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Archive for Microsoft

Why I Still Teach Malware Removal

When Microsoft introduced Windows 10, it used the tagline “The most secure Windows ever – and built to stay that way”. In a perfect world, everyone would now be running on Windows 10 and enjoying the enhanced security features that are included. This is real life, however, and that’s not how it works. There are still millions of PCs running Windows XP, four years after Microsoft ended support for the product, and millions more than that running Windows 7. Aryeh Goretsky, a researcher for ESET, states in a white paper that the number of computers “…running Windows XP has stayed about the same over the last few quarters at around 5.5 percent.  While that may not sound like much, it means there may be somewhat over 80 million computers out there still using Windows XP.” ComputerWorld estimates that at the end of 2019, just a year from Windows 7’s retirement, an estimated 47% of Windows computers will still use that OS.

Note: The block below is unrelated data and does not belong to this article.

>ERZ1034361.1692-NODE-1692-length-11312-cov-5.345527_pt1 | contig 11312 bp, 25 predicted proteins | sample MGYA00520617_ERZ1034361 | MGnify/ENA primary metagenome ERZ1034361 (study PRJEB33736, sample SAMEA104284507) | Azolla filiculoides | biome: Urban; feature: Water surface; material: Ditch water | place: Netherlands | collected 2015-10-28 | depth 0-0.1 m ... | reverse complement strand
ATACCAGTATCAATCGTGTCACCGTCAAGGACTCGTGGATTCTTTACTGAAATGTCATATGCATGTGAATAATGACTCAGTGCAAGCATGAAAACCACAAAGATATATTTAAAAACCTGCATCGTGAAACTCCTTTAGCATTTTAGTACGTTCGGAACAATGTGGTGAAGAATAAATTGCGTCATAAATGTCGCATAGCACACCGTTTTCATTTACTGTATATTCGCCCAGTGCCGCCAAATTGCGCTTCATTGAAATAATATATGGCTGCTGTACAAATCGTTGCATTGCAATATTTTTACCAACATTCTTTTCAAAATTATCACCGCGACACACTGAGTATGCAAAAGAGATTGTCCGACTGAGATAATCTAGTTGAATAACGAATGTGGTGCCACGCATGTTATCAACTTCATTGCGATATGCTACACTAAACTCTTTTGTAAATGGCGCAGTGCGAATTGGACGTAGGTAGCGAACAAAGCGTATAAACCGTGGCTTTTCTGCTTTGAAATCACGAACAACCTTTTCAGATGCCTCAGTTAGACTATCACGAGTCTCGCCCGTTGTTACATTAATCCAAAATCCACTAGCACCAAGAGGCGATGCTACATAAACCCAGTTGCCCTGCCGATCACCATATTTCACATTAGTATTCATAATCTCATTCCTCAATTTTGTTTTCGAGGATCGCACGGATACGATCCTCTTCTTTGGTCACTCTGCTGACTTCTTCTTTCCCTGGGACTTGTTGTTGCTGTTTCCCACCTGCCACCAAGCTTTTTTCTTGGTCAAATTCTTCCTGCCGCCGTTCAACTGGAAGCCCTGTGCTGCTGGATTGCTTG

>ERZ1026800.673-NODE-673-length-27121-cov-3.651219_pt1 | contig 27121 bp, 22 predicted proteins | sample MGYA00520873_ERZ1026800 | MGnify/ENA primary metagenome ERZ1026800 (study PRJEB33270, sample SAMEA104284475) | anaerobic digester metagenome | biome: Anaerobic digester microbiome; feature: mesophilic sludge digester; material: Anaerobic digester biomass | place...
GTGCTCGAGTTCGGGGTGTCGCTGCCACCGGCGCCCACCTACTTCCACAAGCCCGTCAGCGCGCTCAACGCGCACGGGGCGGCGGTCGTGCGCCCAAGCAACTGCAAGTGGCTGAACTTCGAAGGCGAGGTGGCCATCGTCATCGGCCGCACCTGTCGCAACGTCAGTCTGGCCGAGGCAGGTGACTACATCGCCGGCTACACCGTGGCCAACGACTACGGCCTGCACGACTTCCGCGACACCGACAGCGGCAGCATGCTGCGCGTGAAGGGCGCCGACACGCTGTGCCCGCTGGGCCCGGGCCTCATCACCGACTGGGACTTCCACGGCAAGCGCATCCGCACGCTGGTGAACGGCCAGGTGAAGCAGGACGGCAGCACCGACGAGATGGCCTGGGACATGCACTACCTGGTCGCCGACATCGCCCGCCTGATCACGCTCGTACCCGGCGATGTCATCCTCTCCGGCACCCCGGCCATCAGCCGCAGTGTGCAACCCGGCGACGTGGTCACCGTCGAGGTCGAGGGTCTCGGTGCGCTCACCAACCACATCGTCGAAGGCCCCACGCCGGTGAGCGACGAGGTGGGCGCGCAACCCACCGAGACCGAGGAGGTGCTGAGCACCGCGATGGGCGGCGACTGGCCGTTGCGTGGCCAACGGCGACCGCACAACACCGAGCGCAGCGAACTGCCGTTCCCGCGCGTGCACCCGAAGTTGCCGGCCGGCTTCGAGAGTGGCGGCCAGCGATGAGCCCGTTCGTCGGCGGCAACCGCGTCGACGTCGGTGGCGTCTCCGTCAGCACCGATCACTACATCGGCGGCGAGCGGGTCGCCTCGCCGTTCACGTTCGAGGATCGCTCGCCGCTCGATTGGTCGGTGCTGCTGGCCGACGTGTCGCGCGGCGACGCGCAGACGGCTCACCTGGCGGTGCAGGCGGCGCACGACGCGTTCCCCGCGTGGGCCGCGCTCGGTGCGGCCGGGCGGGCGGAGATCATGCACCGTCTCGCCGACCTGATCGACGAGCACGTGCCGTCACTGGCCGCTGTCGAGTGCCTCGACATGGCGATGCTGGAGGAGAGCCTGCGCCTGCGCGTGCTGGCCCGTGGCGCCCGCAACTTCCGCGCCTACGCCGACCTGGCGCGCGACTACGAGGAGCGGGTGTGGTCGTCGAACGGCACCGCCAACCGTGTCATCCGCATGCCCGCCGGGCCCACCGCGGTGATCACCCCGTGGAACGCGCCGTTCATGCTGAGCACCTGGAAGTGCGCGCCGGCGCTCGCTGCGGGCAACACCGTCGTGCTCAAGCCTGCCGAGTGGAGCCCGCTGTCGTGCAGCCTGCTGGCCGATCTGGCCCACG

The point of this post is not to analyze these trends, as there are plenty of articles and blog posts already out there. I simply want to explain why I still teach malware removal in GeekU, over 10 years after I became involved with the malware removal community. The number of computers running obsolete operating systems are a large part of the reason. The need for security on these systems has not gone away, and neither has the need for malware removal. There have been no security updates for Windows XP in 4 years, and after January 2020, Windows 7 will no longer receive them either. That means a lot of PCs remain vulnerable even as malware becomes more sophisticated. The best advice I could give to someone running Windows XP is to stay off the Internet, but that’s not realistic, so I continue to teach trainees the specifics of the XP operating system and how it differs from that of Windows 7 and above. I teach that Windows XP should have a 3rd party firewall installed, as the embedded version doesn’t block outbound traffic. That’s why I teach how to use an elevated command prompt in Windows XP. That’s why I teach using Chkdsk from a command prompt on Windows 7. We have a lot of GeekU students who are younger and more conversant with Windows 8.1 and 10, but many are in college and may enter a workplace in which Windows 7 is still prevalent, so maybe I’m even teaching skills that will benefit them as a professional.